Always walk your Thai Ridgeback on a leash to ensure that he doesn’t chase or kill other animals. He is an escape artist and needs a securely fenced yard to keep him contained. He’s an excellent jumper and climber, so make sure the fence is high. An underground electronic fence will not keep the Thai Ridgeback contained, as he may not let a shock stop him if he sees something he wants to chase.

Better yet, keep him indoors, especially if the weather is rainy or cold. Because he's from Southeast Asia, he’s not one to appreciate that type of climate.

Once he is house-trained and past puppyhood, the Thai Ridgeback is less likely to be destructive in the home. However, until he reaches maturity, take steps to protect your furniture, carpets, and other belongings from being gnawed, torn, or otherwise taken apart.

Thai Ridgebacks can adapt to living indoors or outdoors, but the most important thing to know about them is that they need human companionship. There’s no point in having a Thai Ridgeback if you’re just going to stick him out in the backyard all by his lonesome. If you do, you’ll come home to find the yard relandscaped to look like the surface of Mars. Keeping him indoors also lessens his opportunities to escape.

Other Quick Facts:

  • Some Thai Ridgebacks are born with a plush coat instead of a smooth coat. This is considered a flaw, and the dogs are spayed or neutered and sold as pets.
  • The Thai Ridgeback’s tail tapers to a point. He carries it up or curved like a sickle.
Next: History ›

The History of the Thai Ridgeback

The Thai Ridgeback was first noted more than 350 years ago in Thailand, but he is thought to be far older. One theory suggests that he is a descendant of the now-extinct Hottentot dog, which may have played a role in the development of the Rhodesian Ridgeback.

The Thai Ridgeback was an all-purpose dog, kept to guard property and serve as an alarm dog,  escort or pull carts, hunt small and large game, and keep cobras at bay. He lived mainly in eastern Thailand, as well as on the island of Dao Phu Quoc, near the border of Cambodia and Vietnam. His relative isolation ensured that he maintained his distinctive look.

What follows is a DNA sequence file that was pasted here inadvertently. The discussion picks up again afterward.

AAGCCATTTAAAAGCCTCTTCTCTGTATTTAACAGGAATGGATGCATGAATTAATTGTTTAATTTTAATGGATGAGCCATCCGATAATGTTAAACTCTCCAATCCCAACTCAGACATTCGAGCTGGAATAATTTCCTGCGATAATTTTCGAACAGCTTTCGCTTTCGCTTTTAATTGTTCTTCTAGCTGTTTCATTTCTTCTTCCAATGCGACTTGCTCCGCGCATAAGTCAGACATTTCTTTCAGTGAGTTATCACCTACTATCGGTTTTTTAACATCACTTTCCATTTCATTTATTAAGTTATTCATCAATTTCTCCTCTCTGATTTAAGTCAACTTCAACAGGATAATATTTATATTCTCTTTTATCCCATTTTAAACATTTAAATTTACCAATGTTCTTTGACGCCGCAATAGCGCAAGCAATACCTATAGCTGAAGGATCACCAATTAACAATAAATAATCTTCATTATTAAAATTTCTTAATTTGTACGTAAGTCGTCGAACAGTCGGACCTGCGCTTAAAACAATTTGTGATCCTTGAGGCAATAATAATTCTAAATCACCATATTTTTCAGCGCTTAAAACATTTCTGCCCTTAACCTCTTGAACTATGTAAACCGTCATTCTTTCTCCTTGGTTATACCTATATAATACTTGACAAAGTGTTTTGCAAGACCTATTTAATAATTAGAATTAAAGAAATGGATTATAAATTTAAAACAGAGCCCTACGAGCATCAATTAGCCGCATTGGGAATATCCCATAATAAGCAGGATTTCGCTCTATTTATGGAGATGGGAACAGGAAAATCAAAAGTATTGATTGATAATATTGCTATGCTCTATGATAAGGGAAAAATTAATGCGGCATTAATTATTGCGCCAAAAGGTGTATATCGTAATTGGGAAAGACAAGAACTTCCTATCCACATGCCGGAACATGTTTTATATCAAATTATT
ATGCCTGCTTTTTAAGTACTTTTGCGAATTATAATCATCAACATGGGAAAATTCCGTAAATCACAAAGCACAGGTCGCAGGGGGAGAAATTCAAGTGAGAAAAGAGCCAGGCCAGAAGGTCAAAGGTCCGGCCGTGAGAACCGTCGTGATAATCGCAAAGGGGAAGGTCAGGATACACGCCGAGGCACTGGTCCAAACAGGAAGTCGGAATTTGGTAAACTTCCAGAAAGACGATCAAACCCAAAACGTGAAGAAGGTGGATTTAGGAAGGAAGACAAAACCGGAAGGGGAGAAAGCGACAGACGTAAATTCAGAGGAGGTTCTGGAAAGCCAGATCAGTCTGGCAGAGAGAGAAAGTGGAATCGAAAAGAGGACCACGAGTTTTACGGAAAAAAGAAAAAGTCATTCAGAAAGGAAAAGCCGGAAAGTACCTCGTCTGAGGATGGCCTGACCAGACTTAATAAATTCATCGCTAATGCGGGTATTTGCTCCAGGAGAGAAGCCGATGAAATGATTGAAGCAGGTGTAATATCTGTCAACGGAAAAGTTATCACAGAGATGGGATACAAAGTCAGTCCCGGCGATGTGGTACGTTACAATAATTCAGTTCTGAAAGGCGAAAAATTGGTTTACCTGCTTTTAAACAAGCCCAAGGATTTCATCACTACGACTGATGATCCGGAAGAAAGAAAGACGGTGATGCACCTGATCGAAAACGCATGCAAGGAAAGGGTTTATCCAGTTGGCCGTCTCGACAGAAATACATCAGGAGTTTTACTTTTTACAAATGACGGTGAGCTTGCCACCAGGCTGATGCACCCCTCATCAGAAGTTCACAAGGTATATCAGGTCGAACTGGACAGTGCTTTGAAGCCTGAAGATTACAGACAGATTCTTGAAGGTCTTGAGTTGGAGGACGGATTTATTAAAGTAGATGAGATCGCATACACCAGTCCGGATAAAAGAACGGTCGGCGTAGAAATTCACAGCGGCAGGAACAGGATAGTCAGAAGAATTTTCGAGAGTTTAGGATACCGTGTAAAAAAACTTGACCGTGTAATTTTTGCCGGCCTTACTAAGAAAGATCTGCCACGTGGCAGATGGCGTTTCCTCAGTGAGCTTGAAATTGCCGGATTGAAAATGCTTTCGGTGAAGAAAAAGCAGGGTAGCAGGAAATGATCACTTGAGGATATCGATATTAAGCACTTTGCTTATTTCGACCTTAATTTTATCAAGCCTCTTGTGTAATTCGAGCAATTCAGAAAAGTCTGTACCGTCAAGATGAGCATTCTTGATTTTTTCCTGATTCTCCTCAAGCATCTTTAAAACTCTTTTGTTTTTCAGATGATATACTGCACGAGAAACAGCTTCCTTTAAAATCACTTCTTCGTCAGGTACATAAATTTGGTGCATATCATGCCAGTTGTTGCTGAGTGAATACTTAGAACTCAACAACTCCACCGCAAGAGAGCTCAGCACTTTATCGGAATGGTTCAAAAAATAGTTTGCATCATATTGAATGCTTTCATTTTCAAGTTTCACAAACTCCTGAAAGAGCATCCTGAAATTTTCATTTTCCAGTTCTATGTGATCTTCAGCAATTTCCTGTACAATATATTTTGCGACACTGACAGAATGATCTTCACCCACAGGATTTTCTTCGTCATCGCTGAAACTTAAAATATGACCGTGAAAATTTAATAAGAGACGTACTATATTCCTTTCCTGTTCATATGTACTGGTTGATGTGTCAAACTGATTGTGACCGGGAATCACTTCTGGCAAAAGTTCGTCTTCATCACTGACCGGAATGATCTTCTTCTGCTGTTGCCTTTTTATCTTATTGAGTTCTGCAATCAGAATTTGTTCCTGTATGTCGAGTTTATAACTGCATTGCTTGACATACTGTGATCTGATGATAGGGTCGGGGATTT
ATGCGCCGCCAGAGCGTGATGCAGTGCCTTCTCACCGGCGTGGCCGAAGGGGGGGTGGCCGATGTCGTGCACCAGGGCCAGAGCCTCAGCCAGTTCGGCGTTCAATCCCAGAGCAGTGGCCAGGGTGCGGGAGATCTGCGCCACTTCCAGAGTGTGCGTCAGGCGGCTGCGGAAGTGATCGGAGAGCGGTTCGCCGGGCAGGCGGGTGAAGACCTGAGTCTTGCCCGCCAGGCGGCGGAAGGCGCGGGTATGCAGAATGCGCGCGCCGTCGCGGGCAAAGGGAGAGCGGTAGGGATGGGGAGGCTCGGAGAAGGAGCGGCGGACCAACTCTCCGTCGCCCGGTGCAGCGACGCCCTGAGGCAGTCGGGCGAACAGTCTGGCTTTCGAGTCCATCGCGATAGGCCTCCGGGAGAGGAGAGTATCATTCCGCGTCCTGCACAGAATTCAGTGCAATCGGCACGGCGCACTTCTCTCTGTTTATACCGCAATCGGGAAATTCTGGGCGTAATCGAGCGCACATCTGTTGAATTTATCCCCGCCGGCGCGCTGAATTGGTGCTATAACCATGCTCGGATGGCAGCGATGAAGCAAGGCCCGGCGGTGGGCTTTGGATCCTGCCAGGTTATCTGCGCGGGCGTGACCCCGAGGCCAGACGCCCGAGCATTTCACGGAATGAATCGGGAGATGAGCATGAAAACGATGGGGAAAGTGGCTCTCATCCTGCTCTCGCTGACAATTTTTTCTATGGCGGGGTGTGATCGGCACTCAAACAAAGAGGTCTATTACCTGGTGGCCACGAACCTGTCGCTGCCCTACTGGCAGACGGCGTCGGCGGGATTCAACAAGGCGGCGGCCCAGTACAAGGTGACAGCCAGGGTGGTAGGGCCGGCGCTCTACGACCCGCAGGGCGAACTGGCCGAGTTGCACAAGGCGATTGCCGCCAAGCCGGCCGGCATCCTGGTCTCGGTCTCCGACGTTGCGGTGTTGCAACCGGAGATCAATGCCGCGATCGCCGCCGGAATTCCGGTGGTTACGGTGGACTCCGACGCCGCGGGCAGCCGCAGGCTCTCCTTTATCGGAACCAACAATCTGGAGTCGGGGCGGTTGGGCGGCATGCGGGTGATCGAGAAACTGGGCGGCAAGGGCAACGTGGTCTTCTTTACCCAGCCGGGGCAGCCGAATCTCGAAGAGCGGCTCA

The breed has been in the United States since 1994. The United Kennel Club recognized the Thai Ridgeback in 1996, and it was recorded in the American Kennel Club’s Foundation Stock Service in 1997.

‹ Previous: Overview

Thai Ridgeback Temperament and Personality

The Thai Ridgeback has a mind of his own. That’s probably the first thing you need to know about living with this interesting breed. He likes to have his own way, doesn’t give up until he gets it, and will quickly run your life if you give him half a chance.

This is a dog who will test your limits to see what he can get away with and will refuse to do anything he doesn’t want to do. He’s a terrific hunter, and small furry animals are ideal prey. It’s a good idea to keep him active and channel his energy and intelligence; overall health permitting, a dog sport or some kind of daily exercise such as jogging may suit him well. To top it all off, he is highly intelligent and a skilled escape artist, not to mention a talented counter surfer.

In a nutshell, this is not the breed for you if you want a dog who is willing to please, who will always obey you on the first command, who won’t kill your cat (or your neighbor’s cat), and who won’t give you any trouble.

On the plus side, the Thai Ridgeback recognizes authority when he sees it and will be a wonderful companion if he respects your firm but not harsh leadership. He can be good with children when he has been brought up with them and is properly supervised. His alert but quiet nature makes him an excellent watchdog, without the tendency to become a nuisance barker, as he barks only if he senses a threat. He tends to choose one person to be his favorite, but he will be protective toward the entire family. Once they are past the destructive puppy stage — when they are likely to eat your sofa and start digging a hole to China through your living room carpet — you might consider permitting run of the house. But don't forget about counter surfing.